A powerful 7.0-magnitude earthquake rumbled across southern Colombia on Saturday, injuring at least eight people and damaging more than 140 buildings, authorities said.
The quake was felt as far away as Quito, Ecuador and Bogota, where buildings swayed under the force of the tremor, which the US Geological Survey said measured a strong 7.0 on the moment magnitude scale.
Authorities said the quake struck at a depth of 129 kilometers (80 miles) at 1416 GMT, 11 kilometers (7 miles) southwest of Pasto, Colombia, a city of 400,000 people that lies at the foot of the Galeras volcano.
Eight people were injured and a total of 143 buildings were damaged, with the destruction concentrated in 17 municipalities in southwestern Colombia, the national disaster risk management unit said via Twitter.
However, "there are no deaths, no missing and no reports of serious damage," its director, Carlos Ivan Marquez, told reporters.
One of the wounded was a child who fell from the second floor of a building and broke a leg, he said.
In Cali, Colombia's third largest city, a clinic was evacuated. In the town of San Pedro a church collapsed, apparently without causing any casualties, according to officials.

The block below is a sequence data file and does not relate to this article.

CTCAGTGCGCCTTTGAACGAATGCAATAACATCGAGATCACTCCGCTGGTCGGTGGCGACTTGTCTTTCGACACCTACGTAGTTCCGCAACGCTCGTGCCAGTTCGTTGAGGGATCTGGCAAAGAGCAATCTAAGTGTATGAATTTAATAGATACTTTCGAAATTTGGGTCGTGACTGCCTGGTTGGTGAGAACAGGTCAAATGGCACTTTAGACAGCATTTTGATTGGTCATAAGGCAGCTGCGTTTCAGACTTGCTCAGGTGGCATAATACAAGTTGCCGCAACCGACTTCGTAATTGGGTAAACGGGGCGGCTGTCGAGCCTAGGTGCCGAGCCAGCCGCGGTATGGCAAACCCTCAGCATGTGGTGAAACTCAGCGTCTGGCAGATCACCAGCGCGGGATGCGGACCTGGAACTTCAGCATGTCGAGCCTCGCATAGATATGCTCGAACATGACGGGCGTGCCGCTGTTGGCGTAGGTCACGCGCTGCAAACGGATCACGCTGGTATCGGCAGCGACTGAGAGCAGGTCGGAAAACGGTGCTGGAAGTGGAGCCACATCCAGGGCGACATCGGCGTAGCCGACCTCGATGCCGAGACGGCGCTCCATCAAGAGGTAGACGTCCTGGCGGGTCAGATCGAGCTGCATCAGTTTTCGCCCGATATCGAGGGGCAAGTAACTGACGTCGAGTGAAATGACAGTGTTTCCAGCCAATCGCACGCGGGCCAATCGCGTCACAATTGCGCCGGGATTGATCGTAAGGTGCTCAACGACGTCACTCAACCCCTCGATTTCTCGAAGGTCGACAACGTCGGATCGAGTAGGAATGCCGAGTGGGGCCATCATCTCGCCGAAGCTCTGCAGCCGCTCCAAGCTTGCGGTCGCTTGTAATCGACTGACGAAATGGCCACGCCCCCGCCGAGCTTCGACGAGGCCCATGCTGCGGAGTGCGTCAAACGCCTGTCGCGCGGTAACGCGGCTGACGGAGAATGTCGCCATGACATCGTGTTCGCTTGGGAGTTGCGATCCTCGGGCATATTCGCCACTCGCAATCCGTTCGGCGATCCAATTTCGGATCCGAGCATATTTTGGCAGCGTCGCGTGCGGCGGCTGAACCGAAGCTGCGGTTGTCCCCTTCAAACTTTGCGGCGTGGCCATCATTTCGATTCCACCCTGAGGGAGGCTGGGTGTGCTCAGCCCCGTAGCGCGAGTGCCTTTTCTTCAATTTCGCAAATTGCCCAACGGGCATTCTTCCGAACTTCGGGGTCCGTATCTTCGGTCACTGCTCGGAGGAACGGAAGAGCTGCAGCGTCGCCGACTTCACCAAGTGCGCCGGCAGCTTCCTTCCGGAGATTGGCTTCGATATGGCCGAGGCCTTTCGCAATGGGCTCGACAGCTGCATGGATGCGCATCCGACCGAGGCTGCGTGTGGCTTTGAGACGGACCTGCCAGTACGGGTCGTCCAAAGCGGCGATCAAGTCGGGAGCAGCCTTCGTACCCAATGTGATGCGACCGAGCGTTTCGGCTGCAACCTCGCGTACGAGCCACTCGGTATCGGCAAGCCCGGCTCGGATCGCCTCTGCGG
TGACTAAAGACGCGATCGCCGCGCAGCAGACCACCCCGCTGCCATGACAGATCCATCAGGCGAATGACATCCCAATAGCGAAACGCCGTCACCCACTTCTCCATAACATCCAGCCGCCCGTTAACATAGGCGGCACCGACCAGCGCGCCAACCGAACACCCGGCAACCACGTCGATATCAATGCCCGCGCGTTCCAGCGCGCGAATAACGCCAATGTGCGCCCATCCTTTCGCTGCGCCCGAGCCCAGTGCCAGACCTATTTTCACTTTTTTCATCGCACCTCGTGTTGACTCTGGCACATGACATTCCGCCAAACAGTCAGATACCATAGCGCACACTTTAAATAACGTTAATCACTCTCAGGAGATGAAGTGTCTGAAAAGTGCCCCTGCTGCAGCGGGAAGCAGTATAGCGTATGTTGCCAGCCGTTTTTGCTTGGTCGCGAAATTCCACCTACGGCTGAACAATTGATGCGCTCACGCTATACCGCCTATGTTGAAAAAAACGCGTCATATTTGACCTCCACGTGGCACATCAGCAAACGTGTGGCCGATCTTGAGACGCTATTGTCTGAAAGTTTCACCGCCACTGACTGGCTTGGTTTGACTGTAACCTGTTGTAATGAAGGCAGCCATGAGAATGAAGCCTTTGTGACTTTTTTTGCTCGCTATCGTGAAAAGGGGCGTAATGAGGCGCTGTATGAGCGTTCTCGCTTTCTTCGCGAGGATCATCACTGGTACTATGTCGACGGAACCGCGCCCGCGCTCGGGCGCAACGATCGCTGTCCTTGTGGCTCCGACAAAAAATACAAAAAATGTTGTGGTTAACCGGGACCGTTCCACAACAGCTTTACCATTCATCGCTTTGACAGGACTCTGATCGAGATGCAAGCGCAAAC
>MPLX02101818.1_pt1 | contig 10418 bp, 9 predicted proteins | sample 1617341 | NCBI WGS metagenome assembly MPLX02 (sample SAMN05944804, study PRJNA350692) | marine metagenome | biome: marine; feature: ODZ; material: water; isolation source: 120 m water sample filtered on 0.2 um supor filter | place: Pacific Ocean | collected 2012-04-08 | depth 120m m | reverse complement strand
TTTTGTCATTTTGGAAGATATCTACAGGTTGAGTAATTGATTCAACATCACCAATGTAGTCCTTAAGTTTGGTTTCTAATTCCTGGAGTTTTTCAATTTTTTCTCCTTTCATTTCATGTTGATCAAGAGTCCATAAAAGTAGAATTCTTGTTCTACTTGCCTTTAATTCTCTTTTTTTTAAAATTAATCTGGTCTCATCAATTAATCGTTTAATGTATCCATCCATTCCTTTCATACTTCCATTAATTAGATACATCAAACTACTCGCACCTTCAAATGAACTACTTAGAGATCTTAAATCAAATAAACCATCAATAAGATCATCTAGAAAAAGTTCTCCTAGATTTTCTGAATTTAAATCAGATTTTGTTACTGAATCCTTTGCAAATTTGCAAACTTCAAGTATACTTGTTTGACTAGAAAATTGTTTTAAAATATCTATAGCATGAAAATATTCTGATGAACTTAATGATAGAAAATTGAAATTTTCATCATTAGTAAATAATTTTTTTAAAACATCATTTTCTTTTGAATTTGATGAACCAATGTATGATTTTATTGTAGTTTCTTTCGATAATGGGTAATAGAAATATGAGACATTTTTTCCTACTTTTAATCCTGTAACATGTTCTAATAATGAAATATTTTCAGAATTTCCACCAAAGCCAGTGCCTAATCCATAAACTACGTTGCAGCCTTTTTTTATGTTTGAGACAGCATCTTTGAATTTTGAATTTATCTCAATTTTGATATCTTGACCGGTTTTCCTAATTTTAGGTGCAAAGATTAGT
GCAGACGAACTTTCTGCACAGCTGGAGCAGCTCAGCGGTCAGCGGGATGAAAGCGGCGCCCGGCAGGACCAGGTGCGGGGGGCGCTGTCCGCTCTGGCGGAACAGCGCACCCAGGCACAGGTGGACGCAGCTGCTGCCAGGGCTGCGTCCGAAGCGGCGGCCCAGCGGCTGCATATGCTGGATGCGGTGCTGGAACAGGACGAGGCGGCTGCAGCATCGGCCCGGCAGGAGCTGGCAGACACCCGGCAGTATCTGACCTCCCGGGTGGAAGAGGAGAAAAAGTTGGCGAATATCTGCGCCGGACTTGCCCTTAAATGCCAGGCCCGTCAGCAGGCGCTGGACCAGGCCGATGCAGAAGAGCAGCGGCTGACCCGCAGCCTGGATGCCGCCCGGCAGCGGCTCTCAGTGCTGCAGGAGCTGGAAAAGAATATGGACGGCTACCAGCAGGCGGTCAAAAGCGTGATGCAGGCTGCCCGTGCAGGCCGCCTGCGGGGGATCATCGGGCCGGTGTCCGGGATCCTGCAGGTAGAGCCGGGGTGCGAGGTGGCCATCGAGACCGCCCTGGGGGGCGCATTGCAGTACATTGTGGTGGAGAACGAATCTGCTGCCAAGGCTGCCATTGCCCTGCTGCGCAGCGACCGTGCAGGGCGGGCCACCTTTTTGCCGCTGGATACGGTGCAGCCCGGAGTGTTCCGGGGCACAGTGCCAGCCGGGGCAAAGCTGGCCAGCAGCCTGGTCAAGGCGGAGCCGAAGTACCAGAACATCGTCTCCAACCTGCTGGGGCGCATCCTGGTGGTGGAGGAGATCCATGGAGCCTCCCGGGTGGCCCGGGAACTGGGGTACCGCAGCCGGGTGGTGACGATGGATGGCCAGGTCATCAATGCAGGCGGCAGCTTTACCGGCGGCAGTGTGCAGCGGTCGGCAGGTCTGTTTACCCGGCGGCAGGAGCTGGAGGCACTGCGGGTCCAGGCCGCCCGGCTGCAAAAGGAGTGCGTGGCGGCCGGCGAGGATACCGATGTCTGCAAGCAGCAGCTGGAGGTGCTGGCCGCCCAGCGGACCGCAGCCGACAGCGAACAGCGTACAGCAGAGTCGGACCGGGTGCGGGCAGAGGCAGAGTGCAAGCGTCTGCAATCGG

Bogota's mayor, Gustavo Petro, tweeted that there were "no reports of injuries or damage." But he said some tall buildings were evacuated.
In Ecuador, firefighters took to Twitter to urge residents of the capital Quito to remain calm and take necessary precautions.
Local media said a transformer exploded, knocking out power to the center of the Ecuadoran city of Esmeralda, near the border with Colombia.
The quake was situated 199 kilometers (123 miles) northeast of Quito and 168 kilometers (104 miles) southwest of the Colombian city of Popayan, the USGS said.
The Pacific Tsunami Warning Center in Hawaii said the event did not generate a destructive tsunami.